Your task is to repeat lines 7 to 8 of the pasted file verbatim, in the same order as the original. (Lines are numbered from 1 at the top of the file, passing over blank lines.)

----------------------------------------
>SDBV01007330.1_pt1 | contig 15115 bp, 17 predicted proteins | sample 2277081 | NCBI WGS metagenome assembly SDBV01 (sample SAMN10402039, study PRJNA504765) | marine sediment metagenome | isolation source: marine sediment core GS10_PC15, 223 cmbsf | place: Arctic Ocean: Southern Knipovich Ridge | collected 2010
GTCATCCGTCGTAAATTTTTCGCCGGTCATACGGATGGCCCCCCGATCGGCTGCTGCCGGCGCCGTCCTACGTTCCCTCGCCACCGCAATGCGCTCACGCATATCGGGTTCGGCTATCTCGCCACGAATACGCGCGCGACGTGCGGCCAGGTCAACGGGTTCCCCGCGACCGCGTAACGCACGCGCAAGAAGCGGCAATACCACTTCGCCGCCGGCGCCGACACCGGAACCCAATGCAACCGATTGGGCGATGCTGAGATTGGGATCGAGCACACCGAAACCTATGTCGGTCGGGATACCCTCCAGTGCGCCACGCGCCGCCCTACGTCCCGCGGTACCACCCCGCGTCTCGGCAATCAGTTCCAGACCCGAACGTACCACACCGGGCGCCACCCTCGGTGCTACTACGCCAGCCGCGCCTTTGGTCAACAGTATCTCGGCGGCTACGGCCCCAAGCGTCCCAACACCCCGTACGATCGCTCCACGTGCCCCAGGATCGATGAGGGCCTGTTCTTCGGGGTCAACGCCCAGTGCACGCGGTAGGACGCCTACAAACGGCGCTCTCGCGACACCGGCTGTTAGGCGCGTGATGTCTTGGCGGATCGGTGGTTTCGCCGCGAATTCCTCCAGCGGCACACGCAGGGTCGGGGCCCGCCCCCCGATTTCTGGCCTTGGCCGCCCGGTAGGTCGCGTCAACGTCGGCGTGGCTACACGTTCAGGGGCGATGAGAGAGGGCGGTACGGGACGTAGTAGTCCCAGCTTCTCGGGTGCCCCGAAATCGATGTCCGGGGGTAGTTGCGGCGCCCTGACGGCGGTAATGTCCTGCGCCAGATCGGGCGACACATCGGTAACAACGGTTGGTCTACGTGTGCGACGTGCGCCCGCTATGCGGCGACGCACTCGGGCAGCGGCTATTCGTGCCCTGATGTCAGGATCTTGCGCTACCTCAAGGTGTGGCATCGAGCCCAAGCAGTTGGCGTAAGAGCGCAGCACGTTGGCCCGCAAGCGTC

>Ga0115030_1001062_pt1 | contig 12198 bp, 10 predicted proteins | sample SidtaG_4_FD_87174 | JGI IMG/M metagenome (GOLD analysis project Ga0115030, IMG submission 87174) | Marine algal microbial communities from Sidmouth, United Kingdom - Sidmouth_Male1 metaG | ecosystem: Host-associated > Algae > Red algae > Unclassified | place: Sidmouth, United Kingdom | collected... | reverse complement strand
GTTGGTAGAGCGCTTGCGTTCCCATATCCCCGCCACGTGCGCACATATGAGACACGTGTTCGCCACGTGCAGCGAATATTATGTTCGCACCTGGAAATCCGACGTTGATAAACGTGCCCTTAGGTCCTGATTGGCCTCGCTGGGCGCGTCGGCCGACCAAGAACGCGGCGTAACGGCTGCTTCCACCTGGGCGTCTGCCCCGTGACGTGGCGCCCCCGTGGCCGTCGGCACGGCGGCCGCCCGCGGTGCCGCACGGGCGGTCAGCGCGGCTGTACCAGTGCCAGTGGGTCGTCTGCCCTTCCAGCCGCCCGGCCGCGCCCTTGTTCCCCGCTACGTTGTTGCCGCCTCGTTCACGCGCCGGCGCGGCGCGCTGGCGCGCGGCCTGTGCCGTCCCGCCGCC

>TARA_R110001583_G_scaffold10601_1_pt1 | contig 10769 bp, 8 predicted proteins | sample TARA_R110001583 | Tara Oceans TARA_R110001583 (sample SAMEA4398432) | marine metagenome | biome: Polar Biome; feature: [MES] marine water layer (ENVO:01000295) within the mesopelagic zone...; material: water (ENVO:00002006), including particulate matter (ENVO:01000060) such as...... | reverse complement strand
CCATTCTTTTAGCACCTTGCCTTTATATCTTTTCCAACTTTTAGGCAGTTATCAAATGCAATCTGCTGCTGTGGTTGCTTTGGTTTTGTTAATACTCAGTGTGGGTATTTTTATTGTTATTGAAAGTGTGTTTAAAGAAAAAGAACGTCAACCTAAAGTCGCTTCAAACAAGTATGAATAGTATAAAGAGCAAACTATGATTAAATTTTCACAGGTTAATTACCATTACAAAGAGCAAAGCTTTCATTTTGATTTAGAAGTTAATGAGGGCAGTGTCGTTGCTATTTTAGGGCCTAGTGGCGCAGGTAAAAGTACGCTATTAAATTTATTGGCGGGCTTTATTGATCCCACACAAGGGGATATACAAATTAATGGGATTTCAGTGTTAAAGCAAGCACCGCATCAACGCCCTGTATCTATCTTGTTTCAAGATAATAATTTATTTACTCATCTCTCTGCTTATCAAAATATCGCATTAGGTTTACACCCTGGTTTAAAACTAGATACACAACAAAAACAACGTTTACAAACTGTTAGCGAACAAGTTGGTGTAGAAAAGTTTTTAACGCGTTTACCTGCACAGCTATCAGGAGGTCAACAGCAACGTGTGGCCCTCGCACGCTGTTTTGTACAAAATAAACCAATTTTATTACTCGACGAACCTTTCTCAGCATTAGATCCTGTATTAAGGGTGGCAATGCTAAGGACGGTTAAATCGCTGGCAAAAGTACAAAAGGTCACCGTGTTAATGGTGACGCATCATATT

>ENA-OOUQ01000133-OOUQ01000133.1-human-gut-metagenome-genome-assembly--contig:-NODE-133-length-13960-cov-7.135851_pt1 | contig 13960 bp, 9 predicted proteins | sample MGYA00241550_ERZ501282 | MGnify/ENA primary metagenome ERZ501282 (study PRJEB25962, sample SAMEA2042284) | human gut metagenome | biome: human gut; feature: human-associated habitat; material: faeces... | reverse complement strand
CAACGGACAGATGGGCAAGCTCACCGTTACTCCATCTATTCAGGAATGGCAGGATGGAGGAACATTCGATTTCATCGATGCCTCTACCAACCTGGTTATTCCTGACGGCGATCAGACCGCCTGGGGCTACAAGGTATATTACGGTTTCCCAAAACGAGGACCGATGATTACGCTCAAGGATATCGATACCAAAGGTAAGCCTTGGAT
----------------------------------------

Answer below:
>ENA-OOUQ01000133-OOUQ01000133.1-human-gut-metagenome-genome-assembly--contig:-NODE-133-length-13960-cov-7.135851_pt1 | contig 13960 bp, 9 predicted proteins | sample MGYA00241550_ERZ501282 | MGnify/ENA primary metagenome ERZ501282 (study PRJEB25962, sample SAMEA2042284) | human gut metagenome | biome: human gut; feature: human-associated habitat; material: faeces... | reverse complement strand
CAACGGACAGATGGGCAAGCTCACCGTTACTCCATCTATTCAGGAATGGCAGGATGGAGGAACATTCGATTTCATCGATGCCTCTACCAACCTGGTTATTCCTGACGGCGATCAGACCGCCTGGGGCTACAAGGTATATTACGGTTTCCCAAAACGAGGACCGATGATTACGCTCAAGGATATCGATACCAAAGGTAAGCCTTGGAT